Now he has become extremely difficult with Dementia and I have been left holding the bag. No other family member wants any part of assisting him or helping me. He refuses everything, which he is legally entitled to. He still is physically healthy so he doesn't need or qualify for skilled nursing, but he should be in a locked down assisted living or group home that deals with Dementia. Unfortunately, he doesn't have enough money to pay for these types of private pay facilities and there is no assistance that helps pay when the person doesn't have enough money. I have been told by two attorneys, Adult Protective Services and the Guardian of the court that someone this difficult would require a conservatorship to force him into a medical evaluation. Conservatorships are costly and many times the conservator of the person pays a lot of money out of their own pockets until they can get a court order for reimbursement. Some reimbursements are denied. Court orders are needed for almost every thing.
My father is out of control and there is no way I could have him live with me. Additionally, I do not have the money to up front costs for the needed conservatorship that is required to force him into help. I would not put up with
his behavior from my children and I won't live or put up with it from him. Dementia patients still can become excellent manipulators and I won't allow that behavior under my roof. I don't think any person should allow or put up with verbally or emotionally abusive parents. If you have been so kind as to care for them under your roof and they are intolerable, move them out immediately if they have the money to pay for assisted living. Don't subject yourself or your loved family members to their abuse. Unfortunately, may of us looking after difficult Dementia patients don't have that luxury to place them into facilities because they didn't plan well for their futures. If my dad continues down his path he will be evicted and I don't know what will happen. I know I could never live with anyone who will over power me to have his own way.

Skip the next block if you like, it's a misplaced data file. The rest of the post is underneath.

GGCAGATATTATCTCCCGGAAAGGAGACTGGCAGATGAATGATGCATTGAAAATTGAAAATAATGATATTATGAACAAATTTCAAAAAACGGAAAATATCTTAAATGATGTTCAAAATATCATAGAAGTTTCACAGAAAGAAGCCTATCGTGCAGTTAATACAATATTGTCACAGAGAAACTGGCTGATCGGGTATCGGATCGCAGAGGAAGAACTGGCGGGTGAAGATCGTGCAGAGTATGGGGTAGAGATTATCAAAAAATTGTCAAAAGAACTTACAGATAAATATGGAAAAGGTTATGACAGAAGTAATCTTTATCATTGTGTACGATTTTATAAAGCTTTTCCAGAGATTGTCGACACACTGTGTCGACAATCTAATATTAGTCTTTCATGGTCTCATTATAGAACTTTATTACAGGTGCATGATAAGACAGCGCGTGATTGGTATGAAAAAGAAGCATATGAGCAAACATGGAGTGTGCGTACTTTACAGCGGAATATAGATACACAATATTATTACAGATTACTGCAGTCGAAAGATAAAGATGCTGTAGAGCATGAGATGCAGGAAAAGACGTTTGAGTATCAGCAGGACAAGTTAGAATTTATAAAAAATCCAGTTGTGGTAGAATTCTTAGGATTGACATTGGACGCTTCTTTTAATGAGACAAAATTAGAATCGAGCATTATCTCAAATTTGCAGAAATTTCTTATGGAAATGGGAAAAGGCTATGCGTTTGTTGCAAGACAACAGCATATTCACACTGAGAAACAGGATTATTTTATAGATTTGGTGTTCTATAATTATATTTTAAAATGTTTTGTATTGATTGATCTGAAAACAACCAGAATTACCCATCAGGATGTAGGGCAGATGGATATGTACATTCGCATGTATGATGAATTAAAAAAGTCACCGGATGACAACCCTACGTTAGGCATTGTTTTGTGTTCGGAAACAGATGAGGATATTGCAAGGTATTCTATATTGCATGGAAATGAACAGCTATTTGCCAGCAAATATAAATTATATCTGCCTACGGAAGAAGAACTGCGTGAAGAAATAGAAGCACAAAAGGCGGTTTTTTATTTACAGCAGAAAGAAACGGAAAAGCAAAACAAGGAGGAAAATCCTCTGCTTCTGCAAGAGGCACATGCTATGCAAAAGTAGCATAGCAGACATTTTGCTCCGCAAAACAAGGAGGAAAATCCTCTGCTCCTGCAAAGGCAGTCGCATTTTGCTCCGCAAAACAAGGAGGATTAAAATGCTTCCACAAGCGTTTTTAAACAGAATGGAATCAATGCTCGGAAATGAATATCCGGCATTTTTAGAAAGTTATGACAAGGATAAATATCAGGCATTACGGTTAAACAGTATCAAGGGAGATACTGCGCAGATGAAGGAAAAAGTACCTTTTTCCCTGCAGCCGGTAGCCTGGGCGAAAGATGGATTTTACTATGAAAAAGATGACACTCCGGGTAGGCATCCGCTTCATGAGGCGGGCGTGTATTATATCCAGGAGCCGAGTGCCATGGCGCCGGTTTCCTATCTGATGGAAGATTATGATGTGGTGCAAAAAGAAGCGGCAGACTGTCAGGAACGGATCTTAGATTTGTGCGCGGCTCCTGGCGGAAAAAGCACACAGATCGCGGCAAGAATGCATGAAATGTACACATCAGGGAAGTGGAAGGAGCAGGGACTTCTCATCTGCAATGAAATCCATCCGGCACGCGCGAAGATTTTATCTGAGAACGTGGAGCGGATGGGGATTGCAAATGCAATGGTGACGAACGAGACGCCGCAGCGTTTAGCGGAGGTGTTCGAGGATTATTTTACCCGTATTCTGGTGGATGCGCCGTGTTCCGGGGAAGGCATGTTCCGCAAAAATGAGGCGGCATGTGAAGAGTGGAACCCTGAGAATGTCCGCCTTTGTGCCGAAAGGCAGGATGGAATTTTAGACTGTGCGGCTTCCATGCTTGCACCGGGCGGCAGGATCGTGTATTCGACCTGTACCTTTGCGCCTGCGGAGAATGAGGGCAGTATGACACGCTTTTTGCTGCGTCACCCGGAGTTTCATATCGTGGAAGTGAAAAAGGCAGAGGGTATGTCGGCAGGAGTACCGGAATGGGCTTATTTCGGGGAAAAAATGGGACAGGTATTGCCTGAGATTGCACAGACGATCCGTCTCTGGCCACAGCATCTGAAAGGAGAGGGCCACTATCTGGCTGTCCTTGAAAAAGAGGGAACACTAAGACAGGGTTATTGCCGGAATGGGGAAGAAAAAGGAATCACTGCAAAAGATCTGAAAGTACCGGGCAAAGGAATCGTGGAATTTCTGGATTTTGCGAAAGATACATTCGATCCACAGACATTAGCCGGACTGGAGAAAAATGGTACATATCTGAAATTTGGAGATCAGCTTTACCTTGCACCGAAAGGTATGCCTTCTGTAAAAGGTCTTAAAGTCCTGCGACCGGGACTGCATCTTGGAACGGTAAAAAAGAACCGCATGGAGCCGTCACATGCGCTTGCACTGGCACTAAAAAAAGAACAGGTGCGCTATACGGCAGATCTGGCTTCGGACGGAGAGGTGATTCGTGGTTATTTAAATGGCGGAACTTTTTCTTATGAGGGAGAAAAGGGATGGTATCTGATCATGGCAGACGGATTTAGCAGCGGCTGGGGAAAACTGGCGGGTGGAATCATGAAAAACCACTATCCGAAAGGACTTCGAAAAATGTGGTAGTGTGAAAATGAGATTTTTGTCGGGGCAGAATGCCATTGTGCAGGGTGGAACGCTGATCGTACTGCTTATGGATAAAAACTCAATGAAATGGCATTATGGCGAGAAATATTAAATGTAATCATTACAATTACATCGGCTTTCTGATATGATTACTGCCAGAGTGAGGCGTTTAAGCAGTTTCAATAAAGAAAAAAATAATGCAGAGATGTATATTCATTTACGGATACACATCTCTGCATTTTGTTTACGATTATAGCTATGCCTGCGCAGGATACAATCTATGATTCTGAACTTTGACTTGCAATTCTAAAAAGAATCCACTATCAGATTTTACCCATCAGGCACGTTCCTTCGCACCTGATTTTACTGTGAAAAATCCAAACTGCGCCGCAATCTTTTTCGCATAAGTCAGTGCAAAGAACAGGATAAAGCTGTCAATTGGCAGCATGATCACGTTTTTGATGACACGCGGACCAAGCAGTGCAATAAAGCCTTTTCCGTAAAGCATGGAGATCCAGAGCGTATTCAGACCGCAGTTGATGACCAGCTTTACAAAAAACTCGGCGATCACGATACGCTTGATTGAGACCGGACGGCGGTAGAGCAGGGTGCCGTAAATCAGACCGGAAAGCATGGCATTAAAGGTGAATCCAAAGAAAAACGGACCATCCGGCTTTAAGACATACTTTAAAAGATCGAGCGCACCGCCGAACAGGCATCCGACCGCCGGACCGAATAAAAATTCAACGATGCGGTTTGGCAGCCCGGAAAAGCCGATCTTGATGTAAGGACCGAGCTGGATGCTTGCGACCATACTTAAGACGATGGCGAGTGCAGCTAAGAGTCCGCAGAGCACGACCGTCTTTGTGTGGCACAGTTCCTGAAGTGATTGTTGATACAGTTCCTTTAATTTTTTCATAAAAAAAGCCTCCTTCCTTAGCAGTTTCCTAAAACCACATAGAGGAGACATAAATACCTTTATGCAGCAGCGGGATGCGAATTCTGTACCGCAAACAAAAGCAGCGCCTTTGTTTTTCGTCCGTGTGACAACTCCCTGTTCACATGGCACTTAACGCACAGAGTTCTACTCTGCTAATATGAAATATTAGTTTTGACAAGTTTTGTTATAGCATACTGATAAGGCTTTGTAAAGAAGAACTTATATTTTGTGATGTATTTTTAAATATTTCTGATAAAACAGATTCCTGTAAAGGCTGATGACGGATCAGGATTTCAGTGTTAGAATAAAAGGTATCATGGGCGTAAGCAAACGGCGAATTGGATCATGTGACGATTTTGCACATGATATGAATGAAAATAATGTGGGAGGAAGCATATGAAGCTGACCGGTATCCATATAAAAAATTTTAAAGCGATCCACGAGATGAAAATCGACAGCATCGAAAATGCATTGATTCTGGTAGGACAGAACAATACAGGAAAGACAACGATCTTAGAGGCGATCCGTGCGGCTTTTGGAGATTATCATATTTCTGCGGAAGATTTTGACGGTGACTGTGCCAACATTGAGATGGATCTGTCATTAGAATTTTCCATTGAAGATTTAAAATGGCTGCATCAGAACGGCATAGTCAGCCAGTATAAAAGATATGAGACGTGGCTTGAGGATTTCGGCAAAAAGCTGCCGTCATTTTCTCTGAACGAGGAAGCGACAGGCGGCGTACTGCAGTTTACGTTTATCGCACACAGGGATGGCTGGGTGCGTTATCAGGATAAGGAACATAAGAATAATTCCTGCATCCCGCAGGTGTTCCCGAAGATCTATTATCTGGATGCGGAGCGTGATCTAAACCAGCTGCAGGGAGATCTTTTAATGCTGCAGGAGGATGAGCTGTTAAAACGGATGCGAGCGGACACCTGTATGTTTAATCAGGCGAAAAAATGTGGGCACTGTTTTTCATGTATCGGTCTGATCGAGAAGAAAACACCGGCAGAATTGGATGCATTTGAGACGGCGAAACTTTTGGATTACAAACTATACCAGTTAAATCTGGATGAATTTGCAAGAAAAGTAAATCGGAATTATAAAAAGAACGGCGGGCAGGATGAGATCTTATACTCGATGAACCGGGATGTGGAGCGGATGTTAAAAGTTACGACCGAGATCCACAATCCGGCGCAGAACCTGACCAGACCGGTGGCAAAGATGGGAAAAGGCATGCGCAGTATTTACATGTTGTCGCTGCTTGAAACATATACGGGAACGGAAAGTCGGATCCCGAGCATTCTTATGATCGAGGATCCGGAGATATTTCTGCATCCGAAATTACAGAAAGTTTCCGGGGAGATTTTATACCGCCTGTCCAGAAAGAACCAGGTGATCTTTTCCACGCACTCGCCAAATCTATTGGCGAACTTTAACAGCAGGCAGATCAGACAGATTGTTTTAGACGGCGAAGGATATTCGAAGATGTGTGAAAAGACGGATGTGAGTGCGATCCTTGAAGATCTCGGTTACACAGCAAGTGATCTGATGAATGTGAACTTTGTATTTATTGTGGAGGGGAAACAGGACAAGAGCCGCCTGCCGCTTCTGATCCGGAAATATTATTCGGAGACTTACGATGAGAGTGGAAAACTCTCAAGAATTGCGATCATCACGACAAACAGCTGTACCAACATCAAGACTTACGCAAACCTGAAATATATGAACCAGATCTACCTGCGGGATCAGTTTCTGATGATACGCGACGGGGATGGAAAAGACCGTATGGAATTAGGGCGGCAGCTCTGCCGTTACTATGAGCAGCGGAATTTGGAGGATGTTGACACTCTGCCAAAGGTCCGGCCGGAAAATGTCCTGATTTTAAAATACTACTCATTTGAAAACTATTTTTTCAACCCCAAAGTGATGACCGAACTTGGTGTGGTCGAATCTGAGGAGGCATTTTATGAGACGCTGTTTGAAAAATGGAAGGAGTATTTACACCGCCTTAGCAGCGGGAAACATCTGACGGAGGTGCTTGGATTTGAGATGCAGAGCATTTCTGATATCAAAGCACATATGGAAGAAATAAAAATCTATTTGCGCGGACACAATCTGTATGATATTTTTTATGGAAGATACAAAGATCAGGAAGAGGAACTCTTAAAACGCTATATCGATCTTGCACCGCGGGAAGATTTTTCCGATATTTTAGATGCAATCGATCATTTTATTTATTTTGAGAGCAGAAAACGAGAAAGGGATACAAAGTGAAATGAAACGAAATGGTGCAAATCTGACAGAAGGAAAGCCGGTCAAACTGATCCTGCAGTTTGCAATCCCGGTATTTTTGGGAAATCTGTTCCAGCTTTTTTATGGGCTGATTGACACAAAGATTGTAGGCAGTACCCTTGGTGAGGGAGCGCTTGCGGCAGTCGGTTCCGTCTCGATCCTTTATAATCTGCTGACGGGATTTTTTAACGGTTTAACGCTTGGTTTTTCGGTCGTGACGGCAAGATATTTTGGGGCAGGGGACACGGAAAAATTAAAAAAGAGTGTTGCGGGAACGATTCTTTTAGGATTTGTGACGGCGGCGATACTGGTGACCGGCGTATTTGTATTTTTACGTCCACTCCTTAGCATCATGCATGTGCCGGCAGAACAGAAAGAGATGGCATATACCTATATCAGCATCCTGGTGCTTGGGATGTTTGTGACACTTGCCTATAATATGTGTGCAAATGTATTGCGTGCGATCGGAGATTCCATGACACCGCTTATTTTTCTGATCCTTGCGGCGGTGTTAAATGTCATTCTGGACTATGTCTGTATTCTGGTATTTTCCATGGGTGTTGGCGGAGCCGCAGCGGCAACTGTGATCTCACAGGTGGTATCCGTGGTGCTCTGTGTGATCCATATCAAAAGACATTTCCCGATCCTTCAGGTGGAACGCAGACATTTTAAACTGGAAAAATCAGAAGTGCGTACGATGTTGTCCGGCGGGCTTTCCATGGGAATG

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There is a focus, due to recent shooting, on mental illness in America. I believe there are many mentally ill people, in varying degrees out there. I believe my mother has some sort of mental illness. Not horribly severe but something that makes her "odd" and, well, just not normal.

I believe she has a narcissistic personality. She fits many of the definitions of a narcissistic person.

If this applies to your mother read all you can about narcissism and learn all you can to help you deal with her. Your mother is doing some of the same things my mother does. Especially concerning medications and control. Also, a narcissist is a master at fooling the public, because the public is very important to them and how they are perceived.